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Cropped shot of two unrecognizable people holding hands discussing hearing loss with compassion.

The majority of people don’t want to talk about the effect hearing loss has on relationships, even though it’s an issue many people cope with. Hearing loss can create communication obstacles that result in misunderstandings and aggravation for both partners.
This is the ideal time for you to express your love and appreciation for your loved one with Valentine’s Day right around the corner. Talking about hearing loss together is an ideal way to do this.

Having “the talk”

A person with untreated hearing loss has a 2.4 times more likely risk of experiencing cognitive conditions like dementia and Alzheimer’s disease according to some studies. A cascade effect that will inevitably impact the whole brain will be initiated when the part of your brain in charge of hearing becomes less engaged. Doctors refer to this as brain atrophy. It’s the “use it or lose it” concept in action.

Depression rates amongst those who have hearing loss are nearly double that of an individual with healthy hearing. Individuals often become stressed and agitated as their hearing loss progresses according to research. This can lead to the person being self isolated from friends and family. They are also likely to stop getting involved in the activities they once enjoyed as they fall deeper into a state of depression.

This, in turn, can lead to relationship stress among mother and son, daughter and father, close friends, spouses, and others in this person’s life. Communication issues need to be managed with patients and compassion.

Mystery solved

Your loved one might not be ready to inform you they are developing hearing loss. They might feel shame and fear. Denial may have set in. Deciding when to have the conversation may take a bit of detective work.

Since you can’t hear what your spouse or parent hears, you’ll have to depend on outward cues, like:

  • Avoiding busy places
  • Cranking the volume way up on your TV
  • Complaining about buzzing, humming, static, or other sounds that you don’t hear
  • Starting to notice anxiety and agitation in social situations
  • Not hearing important sounds, like the doorbell, dryer buzzer, or someone calling their name
  • School, work, and hobbies are starting to become difficult
  • Repeated misunderstandings
  • Avoiding conversations

Plan on having a heart-to-heart talk with your loved one if you observe any of these symptoms.

What is the best way to discuss hearing loss?

Having this discussion may not be easy. A partner in denial may brush it off or become defensive. That’s why discussing hearing loss in the right way is so important. You may need to modify your language based on your unique relationship, but the steps will be basically the same.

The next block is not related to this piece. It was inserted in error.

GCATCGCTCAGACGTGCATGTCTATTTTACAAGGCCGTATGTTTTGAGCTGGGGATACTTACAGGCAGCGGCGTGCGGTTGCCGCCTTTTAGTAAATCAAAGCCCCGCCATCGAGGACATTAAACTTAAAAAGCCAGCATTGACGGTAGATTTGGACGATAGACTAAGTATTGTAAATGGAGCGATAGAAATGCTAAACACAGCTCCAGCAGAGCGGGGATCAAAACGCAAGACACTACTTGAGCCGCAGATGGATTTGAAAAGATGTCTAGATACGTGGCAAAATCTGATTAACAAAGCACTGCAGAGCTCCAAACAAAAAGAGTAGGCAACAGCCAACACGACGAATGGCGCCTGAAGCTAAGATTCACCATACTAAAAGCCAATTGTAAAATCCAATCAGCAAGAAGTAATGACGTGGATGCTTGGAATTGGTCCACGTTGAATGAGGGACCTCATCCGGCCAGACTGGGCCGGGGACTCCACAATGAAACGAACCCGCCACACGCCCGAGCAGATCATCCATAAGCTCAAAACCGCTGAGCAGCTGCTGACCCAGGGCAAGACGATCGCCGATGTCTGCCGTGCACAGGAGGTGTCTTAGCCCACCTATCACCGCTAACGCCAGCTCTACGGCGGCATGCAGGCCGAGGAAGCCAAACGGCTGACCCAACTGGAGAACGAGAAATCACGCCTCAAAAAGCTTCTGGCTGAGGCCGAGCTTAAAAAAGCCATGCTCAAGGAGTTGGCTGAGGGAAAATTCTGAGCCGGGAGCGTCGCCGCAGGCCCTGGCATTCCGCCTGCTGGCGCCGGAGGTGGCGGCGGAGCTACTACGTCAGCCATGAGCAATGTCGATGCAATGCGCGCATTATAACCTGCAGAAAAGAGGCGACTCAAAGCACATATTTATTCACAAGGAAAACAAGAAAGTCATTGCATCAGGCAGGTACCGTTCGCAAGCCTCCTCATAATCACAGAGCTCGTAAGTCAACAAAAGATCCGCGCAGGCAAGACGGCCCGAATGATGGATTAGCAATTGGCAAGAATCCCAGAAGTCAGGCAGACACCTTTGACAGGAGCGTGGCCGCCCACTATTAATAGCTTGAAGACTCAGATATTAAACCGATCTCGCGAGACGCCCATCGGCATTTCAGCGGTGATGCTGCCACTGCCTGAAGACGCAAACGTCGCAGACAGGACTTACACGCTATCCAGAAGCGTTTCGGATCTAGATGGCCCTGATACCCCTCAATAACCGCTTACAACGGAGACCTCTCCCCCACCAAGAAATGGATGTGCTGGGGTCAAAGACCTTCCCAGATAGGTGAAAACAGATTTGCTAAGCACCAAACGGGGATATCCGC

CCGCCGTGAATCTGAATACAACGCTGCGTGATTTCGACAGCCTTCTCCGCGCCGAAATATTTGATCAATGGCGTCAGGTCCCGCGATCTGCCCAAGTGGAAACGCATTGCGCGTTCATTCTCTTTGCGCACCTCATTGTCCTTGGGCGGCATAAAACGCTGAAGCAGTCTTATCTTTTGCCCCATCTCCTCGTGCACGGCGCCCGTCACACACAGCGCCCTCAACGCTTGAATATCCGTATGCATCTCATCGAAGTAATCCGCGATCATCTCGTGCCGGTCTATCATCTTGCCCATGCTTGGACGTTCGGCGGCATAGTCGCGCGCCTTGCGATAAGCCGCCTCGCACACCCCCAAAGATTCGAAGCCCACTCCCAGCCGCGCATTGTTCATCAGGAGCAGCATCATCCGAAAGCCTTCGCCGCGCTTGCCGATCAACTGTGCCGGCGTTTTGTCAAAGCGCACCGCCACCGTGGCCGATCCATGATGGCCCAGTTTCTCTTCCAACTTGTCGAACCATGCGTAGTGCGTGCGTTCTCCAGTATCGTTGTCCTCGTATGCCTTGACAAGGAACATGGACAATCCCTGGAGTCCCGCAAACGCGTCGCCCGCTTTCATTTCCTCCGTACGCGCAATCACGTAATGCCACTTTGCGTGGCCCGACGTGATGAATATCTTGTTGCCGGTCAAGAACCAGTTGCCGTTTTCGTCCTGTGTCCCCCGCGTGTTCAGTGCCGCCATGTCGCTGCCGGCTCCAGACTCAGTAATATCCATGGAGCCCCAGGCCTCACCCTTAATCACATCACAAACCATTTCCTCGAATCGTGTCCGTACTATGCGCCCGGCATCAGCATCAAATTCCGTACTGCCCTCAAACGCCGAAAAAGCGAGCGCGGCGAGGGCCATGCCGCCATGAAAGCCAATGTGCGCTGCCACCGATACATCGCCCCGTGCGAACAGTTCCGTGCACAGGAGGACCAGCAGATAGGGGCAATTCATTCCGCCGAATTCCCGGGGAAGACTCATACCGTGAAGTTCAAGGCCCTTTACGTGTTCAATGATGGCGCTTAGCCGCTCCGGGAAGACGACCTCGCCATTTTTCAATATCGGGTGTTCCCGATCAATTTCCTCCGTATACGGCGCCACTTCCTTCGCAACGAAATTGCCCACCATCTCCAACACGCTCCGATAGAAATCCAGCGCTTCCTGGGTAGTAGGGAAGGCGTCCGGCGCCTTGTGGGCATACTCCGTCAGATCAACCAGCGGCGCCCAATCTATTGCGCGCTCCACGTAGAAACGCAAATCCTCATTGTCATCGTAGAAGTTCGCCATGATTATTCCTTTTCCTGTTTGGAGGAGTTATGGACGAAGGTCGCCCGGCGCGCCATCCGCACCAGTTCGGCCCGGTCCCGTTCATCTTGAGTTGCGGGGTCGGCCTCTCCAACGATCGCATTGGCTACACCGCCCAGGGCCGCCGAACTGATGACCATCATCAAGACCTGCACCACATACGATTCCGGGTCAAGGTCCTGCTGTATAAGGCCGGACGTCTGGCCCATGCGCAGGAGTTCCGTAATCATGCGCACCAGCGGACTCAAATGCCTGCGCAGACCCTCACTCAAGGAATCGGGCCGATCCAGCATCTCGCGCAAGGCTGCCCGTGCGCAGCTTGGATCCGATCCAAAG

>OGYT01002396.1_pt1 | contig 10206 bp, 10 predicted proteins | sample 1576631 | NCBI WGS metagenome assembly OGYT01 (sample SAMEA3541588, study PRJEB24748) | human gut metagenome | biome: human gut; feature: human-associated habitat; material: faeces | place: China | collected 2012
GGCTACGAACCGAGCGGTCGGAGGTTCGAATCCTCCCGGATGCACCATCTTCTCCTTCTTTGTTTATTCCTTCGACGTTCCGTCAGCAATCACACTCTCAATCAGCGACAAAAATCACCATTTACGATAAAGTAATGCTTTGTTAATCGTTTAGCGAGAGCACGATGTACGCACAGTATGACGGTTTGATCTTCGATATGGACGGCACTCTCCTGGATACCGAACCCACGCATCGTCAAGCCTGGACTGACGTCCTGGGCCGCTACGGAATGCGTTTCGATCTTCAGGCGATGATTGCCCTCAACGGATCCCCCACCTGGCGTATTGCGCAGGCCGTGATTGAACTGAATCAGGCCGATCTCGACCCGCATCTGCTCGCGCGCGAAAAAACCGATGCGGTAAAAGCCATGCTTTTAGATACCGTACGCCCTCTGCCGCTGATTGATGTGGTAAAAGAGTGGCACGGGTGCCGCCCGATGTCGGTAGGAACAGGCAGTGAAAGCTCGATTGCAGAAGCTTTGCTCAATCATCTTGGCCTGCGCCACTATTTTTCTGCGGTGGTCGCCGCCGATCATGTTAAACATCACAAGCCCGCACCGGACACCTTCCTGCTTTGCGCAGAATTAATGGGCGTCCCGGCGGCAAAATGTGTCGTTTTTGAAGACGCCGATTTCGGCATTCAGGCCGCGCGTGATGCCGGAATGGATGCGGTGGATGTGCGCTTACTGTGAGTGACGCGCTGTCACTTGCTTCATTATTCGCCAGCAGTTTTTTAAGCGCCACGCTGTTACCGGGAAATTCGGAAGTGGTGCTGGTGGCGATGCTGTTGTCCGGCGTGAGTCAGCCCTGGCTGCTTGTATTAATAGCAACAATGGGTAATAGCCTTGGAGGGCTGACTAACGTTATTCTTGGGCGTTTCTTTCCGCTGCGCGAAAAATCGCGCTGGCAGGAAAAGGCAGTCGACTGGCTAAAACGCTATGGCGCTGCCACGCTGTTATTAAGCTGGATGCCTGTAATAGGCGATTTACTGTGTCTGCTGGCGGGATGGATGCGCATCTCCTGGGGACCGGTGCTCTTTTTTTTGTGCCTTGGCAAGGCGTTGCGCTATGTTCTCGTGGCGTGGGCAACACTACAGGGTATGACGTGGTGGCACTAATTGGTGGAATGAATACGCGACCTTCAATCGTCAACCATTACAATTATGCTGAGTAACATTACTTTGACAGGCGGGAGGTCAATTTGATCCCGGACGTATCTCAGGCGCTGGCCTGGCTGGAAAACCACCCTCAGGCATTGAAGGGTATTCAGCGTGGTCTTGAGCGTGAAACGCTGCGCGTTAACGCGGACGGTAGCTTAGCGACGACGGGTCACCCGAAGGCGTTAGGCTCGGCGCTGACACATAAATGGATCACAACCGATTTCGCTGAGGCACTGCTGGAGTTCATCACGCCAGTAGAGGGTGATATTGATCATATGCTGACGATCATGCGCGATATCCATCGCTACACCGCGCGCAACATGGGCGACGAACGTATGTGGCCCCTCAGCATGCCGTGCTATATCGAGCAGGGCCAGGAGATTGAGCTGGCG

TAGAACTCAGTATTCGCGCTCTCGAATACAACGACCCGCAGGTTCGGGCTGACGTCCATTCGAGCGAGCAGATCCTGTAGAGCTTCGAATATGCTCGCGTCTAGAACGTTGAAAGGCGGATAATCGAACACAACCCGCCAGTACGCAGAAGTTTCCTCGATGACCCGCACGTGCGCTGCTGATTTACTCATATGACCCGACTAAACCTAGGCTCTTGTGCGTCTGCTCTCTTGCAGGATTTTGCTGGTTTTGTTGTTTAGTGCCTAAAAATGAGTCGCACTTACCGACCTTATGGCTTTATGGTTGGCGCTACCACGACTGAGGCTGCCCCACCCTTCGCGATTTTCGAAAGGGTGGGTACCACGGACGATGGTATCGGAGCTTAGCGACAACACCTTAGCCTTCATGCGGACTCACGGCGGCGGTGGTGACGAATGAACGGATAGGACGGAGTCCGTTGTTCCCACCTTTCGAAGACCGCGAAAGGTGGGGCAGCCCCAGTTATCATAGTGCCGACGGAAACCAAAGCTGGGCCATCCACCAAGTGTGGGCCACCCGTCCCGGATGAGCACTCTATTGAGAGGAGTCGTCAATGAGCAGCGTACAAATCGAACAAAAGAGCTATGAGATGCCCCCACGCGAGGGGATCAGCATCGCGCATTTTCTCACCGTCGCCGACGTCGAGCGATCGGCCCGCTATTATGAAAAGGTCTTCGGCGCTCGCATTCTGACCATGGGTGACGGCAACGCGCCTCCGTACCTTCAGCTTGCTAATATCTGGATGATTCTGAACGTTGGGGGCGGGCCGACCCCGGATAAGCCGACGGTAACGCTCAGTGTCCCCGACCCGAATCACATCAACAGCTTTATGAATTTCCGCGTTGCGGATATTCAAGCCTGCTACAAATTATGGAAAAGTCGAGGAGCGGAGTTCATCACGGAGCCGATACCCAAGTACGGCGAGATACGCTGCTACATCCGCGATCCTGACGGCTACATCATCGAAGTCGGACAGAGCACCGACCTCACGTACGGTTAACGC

• Step 1: Tell them how much you love them without condition and how much you value your relationship.
  • Step 2: You’re worried about their health. You’ve seen the research. You know that an increased risk of depression and dementia comes along with untreated hearing loss. That’s not what you want for your loved one.
  • Step 3: You’re also concerned about your own safety and health. Your hearing may be damaged by an overly loud TV. Additionally, research shows that increased noise can trigger anxiety, which may affect your relationship. Your loved one might not hear you calling for help if you have a fall or somebody’s broken into the house. Emotion is a strong way to connect with others. Simply listing facts won’t be as impactful as painting an emotional picture.
  • Step 4: Schedule an appointment to get a hearing test together. Do it right away after making the decision. Don’t delay.
  • Step 5: Be prepared for opposition. These could arise anywhere in the process. You know this person. What will their objections be? Will it be lack of time, or money? Doesn’t notice a problem? Do they think they can use do-it-yourself methods? (You know “natural hearing loss cures” don’t actually work and could do more harm than good.)

Have your responses prepared ahead of time. Even a bit of rehearsal can’t hurt. These answers need to address your loved one’s concerns but they don’t have to match those listed above word-for-word

Relationship growth

If your partner is unwilling to talk about their hearing loss, it can be difficult. Openly discussing the impact of hearing loss on your relationship can help to solidify a plan to address any communication challenges and ensure that both partners are heard and understood. By doing this, your relationship will grow stronger and your loved one will take measures to live a longer, healthier life. Growing together – isn’t that what love is all about?

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The site information is for educational and informational purposes only and does not constitute medical advice. To receive personalized advice or treatment, schedule an appointment.